Diploma Diaries: Not My First-Choice City
By Managing Editor Kara Apel
It’s hard enough finding a job these days, let alone in the city that we want.
If we’re lucky enough to even find a job in our chosen field, we may find ourselves having to move to city that is either less than ideal or a place where we don’t know a soul.
As someone who moved to a city where I didn’t know a single person, I can relate. While it was a little hard at first — having spent more than one Friday night at home without plans — I made myself go outside my comfort zone to meet new people and eventually started to enjoy my new life.
Want to enjoy your new life, too? Here are some steps you can take to turn any new city into a home:
1. Get Out There and Make Some Friends
Having friends to do things with makes everything a little easier when you’re adjusting to life in a new city.
Your first step is to try to get to know people at your workplace. Does everyone go to happy hour every Friday? Is there an office softball team? Figure out what the office protocol is and get involved. Making friends in my workplace really helped me adjust to the transition because I found people I could really relate to.
Check out your Facebook network and see if you know anyone who lives in the area. If you find someone who you’re not close with, don’t be afraid to reach out and ask him or her if they’d like to go to lunch or coffee. I’ve become good friends with a friend of a friend from college who lives in my city. I was nervous to reach out at first, but I’m glad I did!
Joining organizations in your area or volunteering is also a great way to make friends. Since you have a common interest, it’s a lot easier to find something to talk about. No matter what kind of organization — religious, professional, etc. — always have a smile and a handshake ready.
No matter what, always be willing to say hello and reach out, no matter where you are. You never know … your new best friend could be just around the corner!
2. Explore Your Surroundings
Pretend you’re a tourist — and don’t be afraid to ask questions! Everyone from co-workers to your hair stylist will have recommendations on what to do and where to go, it’s just a matter of taking the time to ask.
Find out what makes your new city tick and what makes it unique. Even a small city or town will have some interesting things going on — it’s just a matter of you taking the time and energy to explore.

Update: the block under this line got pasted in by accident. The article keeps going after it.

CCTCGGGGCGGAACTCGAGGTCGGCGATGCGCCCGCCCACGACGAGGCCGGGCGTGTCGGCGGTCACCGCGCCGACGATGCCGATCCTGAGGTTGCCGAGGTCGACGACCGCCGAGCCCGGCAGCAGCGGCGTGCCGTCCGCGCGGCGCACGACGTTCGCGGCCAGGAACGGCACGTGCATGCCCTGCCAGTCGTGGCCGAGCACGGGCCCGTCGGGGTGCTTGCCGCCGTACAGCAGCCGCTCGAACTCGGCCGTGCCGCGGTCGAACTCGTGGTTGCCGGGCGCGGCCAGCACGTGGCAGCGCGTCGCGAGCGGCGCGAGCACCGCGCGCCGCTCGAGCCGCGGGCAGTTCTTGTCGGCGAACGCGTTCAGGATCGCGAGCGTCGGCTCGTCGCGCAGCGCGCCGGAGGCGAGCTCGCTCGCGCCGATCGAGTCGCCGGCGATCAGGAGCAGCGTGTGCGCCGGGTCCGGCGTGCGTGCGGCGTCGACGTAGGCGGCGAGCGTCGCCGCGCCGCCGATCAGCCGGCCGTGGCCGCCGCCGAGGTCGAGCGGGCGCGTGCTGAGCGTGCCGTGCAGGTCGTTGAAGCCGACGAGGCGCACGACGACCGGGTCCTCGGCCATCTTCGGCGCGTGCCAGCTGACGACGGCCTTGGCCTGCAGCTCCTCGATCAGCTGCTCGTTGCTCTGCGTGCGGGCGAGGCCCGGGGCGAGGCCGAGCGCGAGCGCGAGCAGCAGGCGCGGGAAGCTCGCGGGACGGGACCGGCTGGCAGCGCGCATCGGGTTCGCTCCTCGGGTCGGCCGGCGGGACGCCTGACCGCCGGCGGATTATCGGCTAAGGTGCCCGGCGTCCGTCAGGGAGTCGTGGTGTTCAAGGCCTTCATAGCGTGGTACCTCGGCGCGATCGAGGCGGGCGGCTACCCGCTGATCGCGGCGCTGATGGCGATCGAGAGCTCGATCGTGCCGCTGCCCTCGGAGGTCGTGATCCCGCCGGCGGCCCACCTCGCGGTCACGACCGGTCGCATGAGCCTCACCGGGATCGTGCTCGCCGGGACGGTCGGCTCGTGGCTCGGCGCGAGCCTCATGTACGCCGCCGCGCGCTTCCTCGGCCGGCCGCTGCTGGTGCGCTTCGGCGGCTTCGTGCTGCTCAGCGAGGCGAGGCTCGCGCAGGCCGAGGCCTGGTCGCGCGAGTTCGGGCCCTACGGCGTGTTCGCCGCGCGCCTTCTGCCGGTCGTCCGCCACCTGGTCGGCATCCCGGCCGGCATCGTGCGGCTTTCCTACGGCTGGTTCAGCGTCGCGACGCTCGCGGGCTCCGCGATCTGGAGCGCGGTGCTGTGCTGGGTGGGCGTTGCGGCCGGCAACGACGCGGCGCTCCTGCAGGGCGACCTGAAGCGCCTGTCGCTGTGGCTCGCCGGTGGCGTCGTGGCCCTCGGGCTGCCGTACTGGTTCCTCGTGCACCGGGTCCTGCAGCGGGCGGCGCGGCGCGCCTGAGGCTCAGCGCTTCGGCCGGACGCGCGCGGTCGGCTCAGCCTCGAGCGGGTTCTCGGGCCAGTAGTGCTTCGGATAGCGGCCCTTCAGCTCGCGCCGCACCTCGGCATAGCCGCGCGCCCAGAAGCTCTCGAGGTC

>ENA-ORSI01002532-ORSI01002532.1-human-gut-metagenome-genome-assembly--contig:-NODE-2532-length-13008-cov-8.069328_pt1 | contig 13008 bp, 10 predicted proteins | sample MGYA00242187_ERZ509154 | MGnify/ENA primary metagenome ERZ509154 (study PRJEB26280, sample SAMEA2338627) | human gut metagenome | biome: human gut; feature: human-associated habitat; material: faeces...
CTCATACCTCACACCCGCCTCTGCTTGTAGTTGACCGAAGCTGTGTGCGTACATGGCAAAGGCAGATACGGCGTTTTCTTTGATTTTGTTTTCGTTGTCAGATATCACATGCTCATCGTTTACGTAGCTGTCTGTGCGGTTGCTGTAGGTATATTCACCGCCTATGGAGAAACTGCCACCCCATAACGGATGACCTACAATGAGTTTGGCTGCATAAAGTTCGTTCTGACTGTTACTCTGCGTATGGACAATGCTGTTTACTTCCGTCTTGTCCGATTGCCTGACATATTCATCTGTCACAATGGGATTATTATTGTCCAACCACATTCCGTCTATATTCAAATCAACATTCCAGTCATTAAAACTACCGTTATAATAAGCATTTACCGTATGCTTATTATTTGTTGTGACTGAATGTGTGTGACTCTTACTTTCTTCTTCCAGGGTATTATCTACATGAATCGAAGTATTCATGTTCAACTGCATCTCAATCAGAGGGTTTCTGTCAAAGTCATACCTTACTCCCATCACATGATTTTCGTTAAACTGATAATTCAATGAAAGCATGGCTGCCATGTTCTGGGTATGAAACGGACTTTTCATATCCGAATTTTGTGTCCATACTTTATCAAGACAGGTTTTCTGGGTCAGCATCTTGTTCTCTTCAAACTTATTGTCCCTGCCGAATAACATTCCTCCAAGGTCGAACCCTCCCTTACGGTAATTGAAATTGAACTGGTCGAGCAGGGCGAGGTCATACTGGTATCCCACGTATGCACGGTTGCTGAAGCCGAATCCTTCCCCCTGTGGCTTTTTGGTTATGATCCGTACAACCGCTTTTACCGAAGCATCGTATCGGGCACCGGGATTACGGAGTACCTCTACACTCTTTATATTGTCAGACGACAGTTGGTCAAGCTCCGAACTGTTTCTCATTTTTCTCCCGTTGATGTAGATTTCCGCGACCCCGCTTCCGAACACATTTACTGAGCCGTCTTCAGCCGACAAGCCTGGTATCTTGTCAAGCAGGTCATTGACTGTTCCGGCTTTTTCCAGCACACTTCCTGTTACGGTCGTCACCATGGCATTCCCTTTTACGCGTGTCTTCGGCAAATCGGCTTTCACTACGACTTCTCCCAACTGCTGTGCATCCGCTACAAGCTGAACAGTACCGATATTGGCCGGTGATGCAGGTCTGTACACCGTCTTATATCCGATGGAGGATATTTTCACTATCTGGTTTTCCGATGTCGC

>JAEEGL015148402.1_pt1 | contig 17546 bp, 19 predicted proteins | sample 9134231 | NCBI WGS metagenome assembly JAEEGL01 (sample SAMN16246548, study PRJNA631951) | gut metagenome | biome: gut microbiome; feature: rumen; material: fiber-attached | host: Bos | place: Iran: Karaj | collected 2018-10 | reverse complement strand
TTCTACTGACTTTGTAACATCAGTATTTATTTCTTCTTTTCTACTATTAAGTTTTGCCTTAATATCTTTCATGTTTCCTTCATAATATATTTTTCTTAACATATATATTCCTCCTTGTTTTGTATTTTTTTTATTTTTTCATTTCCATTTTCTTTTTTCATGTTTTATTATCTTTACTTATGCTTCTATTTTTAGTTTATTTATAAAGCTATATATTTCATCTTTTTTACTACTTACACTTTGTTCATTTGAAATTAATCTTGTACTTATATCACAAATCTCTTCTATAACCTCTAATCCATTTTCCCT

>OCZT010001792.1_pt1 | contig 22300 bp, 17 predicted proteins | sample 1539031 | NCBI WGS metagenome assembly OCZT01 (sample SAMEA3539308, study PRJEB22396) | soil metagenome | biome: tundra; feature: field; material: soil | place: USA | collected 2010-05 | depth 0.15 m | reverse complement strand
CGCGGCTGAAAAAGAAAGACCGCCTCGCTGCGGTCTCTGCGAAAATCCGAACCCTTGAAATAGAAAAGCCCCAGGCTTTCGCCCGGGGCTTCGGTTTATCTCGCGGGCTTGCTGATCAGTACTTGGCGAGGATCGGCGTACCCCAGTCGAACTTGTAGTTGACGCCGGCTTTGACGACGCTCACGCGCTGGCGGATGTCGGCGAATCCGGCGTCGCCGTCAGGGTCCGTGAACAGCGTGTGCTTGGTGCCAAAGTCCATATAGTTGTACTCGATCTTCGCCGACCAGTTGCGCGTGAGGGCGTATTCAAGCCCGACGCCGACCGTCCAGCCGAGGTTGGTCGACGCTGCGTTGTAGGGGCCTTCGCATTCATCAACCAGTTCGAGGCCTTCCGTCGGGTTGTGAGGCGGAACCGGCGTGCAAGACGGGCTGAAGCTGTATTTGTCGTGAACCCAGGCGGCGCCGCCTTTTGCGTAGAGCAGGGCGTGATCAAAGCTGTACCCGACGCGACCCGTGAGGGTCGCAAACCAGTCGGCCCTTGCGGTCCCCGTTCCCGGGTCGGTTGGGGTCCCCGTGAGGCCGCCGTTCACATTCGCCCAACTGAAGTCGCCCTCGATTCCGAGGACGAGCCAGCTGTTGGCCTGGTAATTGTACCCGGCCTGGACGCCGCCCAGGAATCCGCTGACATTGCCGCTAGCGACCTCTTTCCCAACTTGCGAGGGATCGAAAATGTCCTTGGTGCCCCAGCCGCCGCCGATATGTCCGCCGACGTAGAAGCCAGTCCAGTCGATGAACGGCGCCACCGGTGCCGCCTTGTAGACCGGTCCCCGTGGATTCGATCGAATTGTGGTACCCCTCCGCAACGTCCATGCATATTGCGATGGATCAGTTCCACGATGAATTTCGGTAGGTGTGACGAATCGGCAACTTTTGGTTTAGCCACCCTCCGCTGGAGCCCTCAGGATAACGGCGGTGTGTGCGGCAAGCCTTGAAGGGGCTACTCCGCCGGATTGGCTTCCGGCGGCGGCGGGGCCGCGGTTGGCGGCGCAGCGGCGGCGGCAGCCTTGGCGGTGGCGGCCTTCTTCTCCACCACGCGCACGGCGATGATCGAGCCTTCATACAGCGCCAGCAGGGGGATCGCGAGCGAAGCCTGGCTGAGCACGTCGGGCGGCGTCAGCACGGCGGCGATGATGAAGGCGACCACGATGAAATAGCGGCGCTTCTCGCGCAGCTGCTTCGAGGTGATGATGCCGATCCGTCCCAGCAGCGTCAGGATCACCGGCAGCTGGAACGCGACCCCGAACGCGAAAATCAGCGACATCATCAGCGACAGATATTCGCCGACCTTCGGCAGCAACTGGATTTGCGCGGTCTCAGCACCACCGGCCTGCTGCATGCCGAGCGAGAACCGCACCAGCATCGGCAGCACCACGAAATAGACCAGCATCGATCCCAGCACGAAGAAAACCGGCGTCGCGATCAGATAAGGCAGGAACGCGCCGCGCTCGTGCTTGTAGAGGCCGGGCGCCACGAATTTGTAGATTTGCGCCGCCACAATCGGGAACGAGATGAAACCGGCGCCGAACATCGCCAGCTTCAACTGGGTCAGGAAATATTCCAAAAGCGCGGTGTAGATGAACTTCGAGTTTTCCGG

I live in a smaller metro area, but there are so many festivals that happen throughout the year. All I really needed was a wingwoman to go with me to try them out (see the first tip above!).
Once you’re done exploring your city, take a road trip to explore the cities around you as well.
Are there any possible fun day or weekend trips that you could take? Something that helped me adjust was going to the beach for the weekend with friends who lived in that area. Those trips helped keep me sane when I was first starting out.
3. Make the Best of It
There is no need to constantly project negative energy into the world just because you aren’t happy. So why not make the best of your time while you’re there?
I’m still in my early 20s and I’ve heard these are supposed to be some of the most fun years of our lives. Why would you want to waste such a fun and important time in your life being unhappy? Accept it and move on.
Yes, you can probably start planning for the day when you can happily vacate the town you feel stuck in, but why not first give it a try before completely writing it off?
Feeling homesick? We all do at first.
While there is nothing you can really do about that feeling unless you live close enough to drive home for a weekend, plan a trip back to your hometown or maybe see if your family would be willing to drive and meet you halfway. When you have a trip to look forward to, it makes the time fly by.
My family trips keep me happy and always perk me up. And it’s always fun to get a little spoiled by Mom and Dad!
4. Take Steps to Get to Where you Want to Be
If you are truly unhappy, focus on doing what you need to do to move on. If you want to be able to find a job elsewhere, that means you need to do stellar work at your current job. Set goals and work to achieve them. Give your boss every reason to want to support you in moving on.
Also try to find additional opportunities outside of work in your field that would also look good on a resume. Anything you can do to add to your skill set will give you a leg up on the competition when you’re searching for a new job down the road.
If you can’t afford to be in the city of your dreams quite yet, start saving up cash so that you eventually can. For every dollar you put into your account, remind yourself that this is going toward your dream job.
When it comes to getting used to a new city, it takes time, a lot of patience and optimistic thinking. But if you work hard at the tips above, you’ll proudly be calling it your home before you realize it.
NEW FROM U CHIC: Get the scoop on finding post-college success from women who have achieved it in U Chic’s "Diploma Diaries," a perfect gift for the recent college graduate! Heading to college soon? Check out our best-selling and fully updated 3rd Edition of "U Chic: The College Girl's Guide to Everything" — your 411 on what college is really like.
Head on over to 1,000 Dreams Fund to learn how to get funding for your dreams!